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    Bhutan gets third political party

    Thimphu, May 6. (PTI): Bhutan's transition from an absolute monarchy to democracy has taken another leap forward with a third political party being formed to fight the general elections next year.

    Retired civil servants and defence officials, and businessmen have joined forces to form the Bhutan National Party (BNP).

    "There are around 90-100 workers currently and the party is open to anyone who is interested and who wants to make a difference," said Dasho Penjor Dorji, a former dzongda (district officer) of Chukha and acting chairman of the party.

    Dorji said though BNP has been active for more than three months, but decided to announce the formation "only at the right time".

    "It was not the right time but the Chief Election Commissioner (Dasho Kunzang Wangdi) knows about the party," Dorji was quoted as saying by the Kuensel.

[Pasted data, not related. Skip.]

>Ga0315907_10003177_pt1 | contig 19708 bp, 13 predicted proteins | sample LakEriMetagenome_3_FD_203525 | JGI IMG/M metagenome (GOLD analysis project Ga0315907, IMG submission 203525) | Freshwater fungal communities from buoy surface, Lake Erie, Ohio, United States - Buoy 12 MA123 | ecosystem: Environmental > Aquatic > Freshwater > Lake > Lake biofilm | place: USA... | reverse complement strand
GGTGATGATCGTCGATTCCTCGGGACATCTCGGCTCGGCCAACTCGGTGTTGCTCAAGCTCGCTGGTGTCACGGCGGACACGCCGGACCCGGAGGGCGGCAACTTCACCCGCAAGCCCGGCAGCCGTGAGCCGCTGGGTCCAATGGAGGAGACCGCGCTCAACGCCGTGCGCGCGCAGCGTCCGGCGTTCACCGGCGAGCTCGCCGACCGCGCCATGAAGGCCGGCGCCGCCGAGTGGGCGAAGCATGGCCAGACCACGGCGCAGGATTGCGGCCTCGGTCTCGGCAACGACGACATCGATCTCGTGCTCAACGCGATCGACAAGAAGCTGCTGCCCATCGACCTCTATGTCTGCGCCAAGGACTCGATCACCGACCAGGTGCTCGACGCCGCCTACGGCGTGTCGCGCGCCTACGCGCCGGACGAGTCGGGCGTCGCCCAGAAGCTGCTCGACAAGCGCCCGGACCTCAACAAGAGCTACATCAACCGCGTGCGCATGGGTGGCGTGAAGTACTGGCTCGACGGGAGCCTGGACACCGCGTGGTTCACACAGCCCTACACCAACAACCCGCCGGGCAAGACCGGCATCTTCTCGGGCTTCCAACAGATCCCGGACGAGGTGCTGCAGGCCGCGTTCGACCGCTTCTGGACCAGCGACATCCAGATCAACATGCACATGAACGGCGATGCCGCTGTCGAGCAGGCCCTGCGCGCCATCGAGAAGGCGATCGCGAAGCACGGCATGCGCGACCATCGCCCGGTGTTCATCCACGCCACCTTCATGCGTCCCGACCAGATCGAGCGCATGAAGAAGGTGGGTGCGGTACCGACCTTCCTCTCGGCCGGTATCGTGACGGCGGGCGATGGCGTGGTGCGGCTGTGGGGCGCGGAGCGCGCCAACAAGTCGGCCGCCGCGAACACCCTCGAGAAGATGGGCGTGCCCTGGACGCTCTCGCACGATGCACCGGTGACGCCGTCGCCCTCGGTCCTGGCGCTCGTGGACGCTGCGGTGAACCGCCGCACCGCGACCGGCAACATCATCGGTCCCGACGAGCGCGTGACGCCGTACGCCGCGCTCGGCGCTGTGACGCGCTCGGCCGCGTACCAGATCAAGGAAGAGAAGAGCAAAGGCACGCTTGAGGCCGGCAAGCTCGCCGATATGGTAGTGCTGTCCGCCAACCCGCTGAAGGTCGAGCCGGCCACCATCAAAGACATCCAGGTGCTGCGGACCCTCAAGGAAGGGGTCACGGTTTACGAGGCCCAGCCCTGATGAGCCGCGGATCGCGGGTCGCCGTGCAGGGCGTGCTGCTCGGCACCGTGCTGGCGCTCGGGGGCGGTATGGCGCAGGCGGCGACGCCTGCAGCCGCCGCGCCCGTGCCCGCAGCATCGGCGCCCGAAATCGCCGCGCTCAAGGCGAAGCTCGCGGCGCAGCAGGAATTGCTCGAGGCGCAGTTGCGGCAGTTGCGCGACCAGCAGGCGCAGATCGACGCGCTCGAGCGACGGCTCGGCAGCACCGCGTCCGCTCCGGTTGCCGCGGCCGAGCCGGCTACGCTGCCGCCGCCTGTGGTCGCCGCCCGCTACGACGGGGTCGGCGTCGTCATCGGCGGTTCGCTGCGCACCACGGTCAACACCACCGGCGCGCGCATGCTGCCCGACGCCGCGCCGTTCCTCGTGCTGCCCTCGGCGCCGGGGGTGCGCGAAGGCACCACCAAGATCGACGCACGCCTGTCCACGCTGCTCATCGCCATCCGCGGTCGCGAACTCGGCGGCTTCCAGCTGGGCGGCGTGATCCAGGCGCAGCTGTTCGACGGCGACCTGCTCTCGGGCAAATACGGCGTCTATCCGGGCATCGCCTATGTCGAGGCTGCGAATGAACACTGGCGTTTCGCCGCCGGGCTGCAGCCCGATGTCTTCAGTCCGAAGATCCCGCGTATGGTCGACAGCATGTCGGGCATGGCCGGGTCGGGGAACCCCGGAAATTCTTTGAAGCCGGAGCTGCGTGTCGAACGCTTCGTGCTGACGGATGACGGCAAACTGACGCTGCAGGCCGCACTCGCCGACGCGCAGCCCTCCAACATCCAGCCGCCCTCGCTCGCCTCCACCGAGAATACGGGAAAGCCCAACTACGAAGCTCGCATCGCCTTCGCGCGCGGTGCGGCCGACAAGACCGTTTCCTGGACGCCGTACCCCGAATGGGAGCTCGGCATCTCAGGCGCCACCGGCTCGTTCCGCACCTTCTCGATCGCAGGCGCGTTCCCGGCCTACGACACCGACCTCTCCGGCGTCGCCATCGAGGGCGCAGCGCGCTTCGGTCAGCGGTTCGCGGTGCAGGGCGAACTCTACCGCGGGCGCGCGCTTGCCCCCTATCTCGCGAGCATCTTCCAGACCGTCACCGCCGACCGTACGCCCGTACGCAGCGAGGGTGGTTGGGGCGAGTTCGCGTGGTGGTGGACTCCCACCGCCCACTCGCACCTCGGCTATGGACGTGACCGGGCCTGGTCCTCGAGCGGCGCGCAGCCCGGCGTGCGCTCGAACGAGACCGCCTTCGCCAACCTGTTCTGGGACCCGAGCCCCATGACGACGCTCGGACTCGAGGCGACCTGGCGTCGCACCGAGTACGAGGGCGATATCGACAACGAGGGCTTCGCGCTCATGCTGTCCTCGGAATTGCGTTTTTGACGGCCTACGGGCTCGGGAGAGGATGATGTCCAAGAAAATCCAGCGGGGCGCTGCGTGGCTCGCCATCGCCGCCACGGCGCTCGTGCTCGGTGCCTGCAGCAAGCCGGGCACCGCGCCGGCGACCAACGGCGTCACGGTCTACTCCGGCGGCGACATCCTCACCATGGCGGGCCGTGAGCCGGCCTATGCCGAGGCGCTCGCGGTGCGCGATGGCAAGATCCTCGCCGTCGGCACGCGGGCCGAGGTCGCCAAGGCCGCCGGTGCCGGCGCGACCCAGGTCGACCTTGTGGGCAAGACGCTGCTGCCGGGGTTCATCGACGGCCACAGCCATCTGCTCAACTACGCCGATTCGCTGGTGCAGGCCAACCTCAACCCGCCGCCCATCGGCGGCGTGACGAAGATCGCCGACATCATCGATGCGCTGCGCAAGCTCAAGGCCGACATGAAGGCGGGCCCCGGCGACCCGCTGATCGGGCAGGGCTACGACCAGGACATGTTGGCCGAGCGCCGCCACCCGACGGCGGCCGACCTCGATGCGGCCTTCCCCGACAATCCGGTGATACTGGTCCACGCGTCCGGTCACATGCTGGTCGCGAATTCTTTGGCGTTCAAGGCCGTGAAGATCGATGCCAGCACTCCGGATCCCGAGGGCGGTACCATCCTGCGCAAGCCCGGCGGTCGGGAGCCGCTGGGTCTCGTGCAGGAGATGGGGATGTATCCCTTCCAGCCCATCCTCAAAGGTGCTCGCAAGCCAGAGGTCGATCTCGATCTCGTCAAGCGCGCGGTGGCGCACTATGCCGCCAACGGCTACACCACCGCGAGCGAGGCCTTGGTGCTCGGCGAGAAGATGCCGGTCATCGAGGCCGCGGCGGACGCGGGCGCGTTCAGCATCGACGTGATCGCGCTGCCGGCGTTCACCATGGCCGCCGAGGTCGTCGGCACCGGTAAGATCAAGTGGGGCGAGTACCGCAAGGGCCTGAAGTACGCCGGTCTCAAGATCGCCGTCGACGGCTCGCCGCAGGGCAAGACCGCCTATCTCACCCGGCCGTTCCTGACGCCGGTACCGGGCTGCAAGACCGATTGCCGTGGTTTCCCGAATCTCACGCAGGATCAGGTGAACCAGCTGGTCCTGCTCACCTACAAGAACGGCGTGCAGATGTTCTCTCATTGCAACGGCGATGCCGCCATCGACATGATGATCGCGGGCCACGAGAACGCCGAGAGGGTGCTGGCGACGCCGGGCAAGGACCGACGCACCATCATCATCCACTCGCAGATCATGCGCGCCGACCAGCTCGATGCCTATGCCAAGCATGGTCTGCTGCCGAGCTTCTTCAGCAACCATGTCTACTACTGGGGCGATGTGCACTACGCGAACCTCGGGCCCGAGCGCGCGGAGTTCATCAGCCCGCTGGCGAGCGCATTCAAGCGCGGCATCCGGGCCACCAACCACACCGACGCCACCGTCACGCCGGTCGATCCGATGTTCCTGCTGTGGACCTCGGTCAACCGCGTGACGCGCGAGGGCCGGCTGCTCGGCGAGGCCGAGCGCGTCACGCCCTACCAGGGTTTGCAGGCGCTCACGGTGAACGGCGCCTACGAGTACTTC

He said, their prospective leader or president would be decided soon.

    Two parties -- People's Democratic Party (PDP) and Bhutan People United Party (BPUP) -- have been already been formed in Bhutan.

    Meanwhile, the news of formation of the new party has been welcomed by civil servants and businessmen.

    "At least now we will have a ruling party and an opposition by default," said Karma, a civil servant.

    Another civil servant keen on joining the fray said: "It will surely mean more options for people like me."

    "The official party registration is only two months away but why did BNP choose to keep it low profile when other parties were publicly announcing about themselves?" questioned Sonam, who works in the private sector.

    Officials and analysts have said that at least three credible political parties are needed for Himalayan kingdom's smooth transition to democracy.

    "More parties means a competitive and credible democratic elected government in 2008," said a retired civil servant.

    "If we have just two parties, there could be a strong ruling party and a weak opposition which would result in a poor democracy," he said.


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